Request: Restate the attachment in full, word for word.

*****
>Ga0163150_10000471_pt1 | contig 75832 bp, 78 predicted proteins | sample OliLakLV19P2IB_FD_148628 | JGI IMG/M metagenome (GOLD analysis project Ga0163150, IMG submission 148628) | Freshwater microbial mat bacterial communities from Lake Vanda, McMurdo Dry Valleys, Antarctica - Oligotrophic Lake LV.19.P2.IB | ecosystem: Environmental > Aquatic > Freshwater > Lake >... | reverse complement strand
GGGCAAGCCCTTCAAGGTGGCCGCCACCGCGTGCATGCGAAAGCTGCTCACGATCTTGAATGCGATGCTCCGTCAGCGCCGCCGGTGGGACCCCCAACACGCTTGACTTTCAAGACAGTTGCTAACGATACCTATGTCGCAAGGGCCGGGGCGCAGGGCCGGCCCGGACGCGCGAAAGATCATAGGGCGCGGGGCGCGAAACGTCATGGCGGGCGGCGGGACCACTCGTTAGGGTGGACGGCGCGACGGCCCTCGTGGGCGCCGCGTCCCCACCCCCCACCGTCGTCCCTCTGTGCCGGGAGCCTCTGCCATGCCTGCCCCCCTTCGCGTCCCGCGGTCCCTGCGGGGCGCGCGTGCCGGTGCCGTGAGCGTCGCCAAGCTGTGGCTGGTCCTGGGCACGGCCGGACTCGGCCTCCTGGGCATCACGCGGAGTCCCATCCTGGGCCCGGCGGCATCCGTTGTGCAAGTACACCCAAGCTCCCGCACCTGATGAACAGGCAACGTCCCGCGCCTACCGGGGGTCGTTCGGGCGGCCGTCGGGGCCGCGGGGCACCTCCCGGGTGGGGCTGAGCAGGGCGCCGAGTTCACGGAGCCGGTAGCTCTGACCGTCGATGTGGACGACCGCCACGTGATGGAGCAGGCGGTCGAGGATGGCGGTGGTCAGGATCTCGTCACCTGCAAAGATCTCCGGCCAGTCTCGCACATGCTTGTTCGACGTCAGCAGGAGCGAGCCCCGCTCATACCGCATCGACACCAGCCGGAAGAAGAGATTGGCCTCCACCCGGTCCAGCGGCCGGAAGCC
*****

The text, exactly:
>Ga0163150_10000471_pt1 | contig 75832 bp, 78 predicted proteins | sample OliLakLV19P2IB_FD_148628 | JGI IMG/M metagenome (GOLD analysis project Ga0163150, IMG submission 148628) | Freshwater microbial mat bacterial communities from Lake Vanda, McMurdo Dry Valleys, Antarctica - Oligotrophic Lake LV.19.P2.IB | ecosystem: Environmental > Aquatic > Freshwater > Lake >... | reverse complement strand
GGGCAAGCCCTTCAAGGTGGCCGCCACCGCGTGCATGCGAAAGCTGCTCACGATCTTGAATGCGATGCTCCGTCAGCGCCGCCGGTGGGACCCCCAACACGCTTGACTTTCAAGACAGTTGCTAACGATACCTATGTCGCAAGGGCCGGGGCGCAGGGCCGGCCCGGACGCGCGAAAGATCATAGGGCGCGGGGCGCGAAACGTCATGGCGGGCGGCGGGACCACTCGTTAGGGTGGACGGCGCGACGGCCCTCGTGGGCGCCGCGTCCCCACCCCCCACCGTCGTCCCTCTGTGCCGGGAGCCTCTGCCATGCCTGCCCCCCTTCGCGTCCCGCGGTCCCTGCGGGGCGCGCGTGCCGGTGCCGTGAGCGTCGCCAAGCTGTGGCTGGTCCTGGGCACGGCCGGACTCGGCCTCCTGGGCATCACGCGGAGTCCCATCCTGGGCCCGGCGGCATCCGTTGTGCAAGTACACCCAAGCTCCCGCACCTGATGAACAGGCAACGTCCCGCGCCTACCGGGGGTCGTTCGGGCGGCCGTCGGGGCCGCGGGGCACCTCCCGGGTGGGGCTGAGCAGGGCGCCGAGTTCACGGAGCCGGTAGCTCTGACCGTCGATGTGGACGACCGCCACGTGATGGAGCAGGCGGTCGAGGATGGCGGTGGTCAGGATCTCGTCACCTGCAAAGATCTCCGGCCAGTCTCGCACATGCTTGTTCGACGTCAGCAGGAGCGAGCCCCGCTCATACCGCATCGACACCAGCCGGAAGAAGAGATTGGCCTCCACCCGGTCCAGCGGCCGGAAGCC